But Skype can't take all of the credit for the recent growth of Voice over IP. A number of enterprise telephone system vendors have heavily promoted what they call "IP telephony"--the art of building corporate phone systems using Ethernet devices and host-based servers instead of old-fashioned PBX chassis and legacy technology. Cisco Systems and Avaya were two of the earliest players in the VoIP-phone-system arena, and their stubborn support of IP-based voice technology is beginning to pay off. More and more corporate customers are integrating IP phones and servers, and upgrading their IP networks to support voice applications, interested primarily in the productivity boost and long-term cost savings of running a single converged network instead of maintaining legacy voice equipment. This transition is a lot like the move from mainframes and minicomputers to personal computers a generation ago.

On two fronts--the corporate phone system and that of the home user--VoIP is transforming the global communications matrix. Instead of two separate notions of a global network (one for voice calling and one for Internet Protocol), a single converged network is arising, carrying both voice and data with the same networking protocol, IP. Steadily, corporations and domestic phone subscribers are migrating their voice services from the old voice plane to the new one, and next-generation, IP-based phone companies have rushed in to help them make the move.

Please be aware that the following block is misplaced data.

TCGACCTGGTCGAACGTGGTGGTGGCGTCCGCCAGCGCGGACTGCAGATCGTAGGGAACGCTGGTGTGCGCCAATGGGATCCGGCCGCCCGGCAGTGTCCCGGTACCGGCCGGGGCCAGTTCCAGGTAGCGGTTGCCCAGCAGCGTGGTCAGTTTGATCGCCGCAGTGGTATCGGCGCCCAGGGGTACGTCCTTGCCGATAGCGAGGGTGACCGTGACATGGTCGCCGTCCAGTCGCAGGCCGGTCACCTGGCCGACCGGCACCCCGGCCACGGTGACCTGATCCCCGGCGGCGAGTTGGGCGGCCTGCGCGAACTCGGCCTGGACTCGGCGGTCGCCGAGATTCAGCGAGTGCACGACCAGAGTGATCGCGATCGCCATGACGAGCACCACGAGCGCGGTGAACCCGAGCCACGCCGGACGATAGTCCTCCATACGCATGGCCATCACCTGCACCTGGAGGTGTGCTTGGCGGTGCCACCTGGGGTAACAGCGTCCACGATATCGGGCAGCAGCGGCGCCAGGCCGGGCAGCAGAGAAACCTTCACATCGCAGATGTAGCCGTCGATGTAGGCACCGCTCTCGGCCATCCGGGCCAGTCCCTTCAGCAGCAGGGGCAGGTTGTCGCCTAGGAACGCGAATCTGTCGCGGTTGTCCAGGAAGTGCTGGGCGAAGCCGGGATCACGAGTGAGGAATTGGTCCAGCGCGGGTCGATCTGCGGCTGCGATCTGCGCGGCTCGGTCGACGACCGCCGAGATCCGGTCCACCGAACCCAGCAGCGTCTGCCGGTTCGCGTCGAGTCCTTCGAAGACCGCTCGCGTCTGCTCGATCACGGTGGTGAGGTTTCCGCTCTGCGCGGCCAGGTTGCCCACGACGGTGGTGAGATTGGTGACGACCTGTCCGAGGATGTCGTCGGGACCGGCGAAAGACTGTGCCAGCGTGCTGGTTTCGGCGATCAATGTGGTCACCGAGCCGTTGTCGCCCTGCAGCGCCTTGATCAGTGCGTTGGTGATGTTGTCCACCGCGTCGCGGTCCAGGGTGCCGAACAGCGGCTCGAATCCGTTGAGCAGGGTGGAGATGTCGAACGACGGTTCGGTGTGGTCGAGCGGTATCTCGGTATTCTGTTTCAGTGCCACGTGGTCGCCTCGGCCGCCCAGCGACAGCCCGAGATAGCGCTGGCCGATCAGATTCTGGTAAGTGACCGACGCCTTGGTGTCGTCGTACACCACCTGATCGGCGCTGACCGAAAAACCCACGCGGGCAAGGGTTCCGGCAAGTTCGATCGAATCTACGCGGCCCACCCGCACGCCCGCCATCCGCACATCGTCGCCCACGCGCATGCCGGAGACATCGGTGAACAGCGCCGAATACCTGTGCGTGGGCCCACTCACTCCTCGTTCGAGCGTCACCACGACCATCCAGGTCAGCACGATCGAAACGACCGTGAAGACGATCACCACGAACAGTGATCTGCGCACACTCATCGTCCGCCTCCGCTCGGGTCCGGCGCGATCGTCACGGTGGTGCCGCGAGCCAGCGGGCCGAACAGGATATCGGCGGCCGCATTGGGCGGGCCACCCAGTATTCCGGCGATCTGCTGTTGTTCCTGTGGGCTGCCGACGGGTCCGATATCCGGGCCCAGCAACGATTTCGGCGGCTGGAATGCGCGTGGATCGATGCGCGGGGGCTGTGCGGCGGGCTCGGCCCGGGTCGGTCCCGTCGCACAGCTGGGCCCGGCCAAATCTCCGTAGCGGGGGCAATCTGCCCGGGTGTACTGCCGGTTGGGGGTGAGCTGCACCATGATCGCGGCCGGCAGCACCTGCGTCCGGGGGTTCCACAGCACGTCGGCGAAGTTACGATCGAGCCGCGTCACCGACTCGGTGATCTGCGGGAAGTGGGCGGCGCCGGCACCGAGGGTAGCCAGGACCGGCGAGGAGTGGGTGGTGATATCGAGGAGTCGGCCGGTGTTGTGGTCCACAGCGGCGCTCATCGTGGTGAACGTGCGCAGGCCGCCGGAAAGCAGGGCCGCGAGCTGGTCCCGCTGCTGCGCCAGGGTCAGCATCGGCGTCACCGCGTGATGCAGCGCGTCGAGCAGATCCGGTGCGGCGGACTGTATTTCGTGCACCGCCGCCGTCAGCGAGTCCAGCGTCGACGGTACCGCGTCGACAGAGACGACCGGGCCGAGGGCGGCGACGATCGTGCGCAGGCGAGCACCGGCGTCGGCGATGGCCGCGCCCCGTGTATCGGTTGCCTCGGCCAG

VoIP in Action
Skype is an instant messaging program that happens to have a peer-to-peer (modeled after Kazaa) global voice network at its disposal, so you can use it to call people on your buddy list using your PC or Mac. All you need is broadband, a microphone, and a pair speakers or headphones. Voice calling alone doesn't set Skype apart from other IM applications like AIM or Windows Messenger--they also support voice. But Skype supports voice calling in a way that those applications can only dream of: Skype works in almost any broadband-connected network environment, even networks with firewalls that often break other voice-chatting apps. Plus, Skype's variable-bitrate sound codec makes it less prone to sound quality issues than its predecessors. In a nutshell, Skype just works. Perhaps that's why Skype's official slogan is "Internet Telephony that Just Works."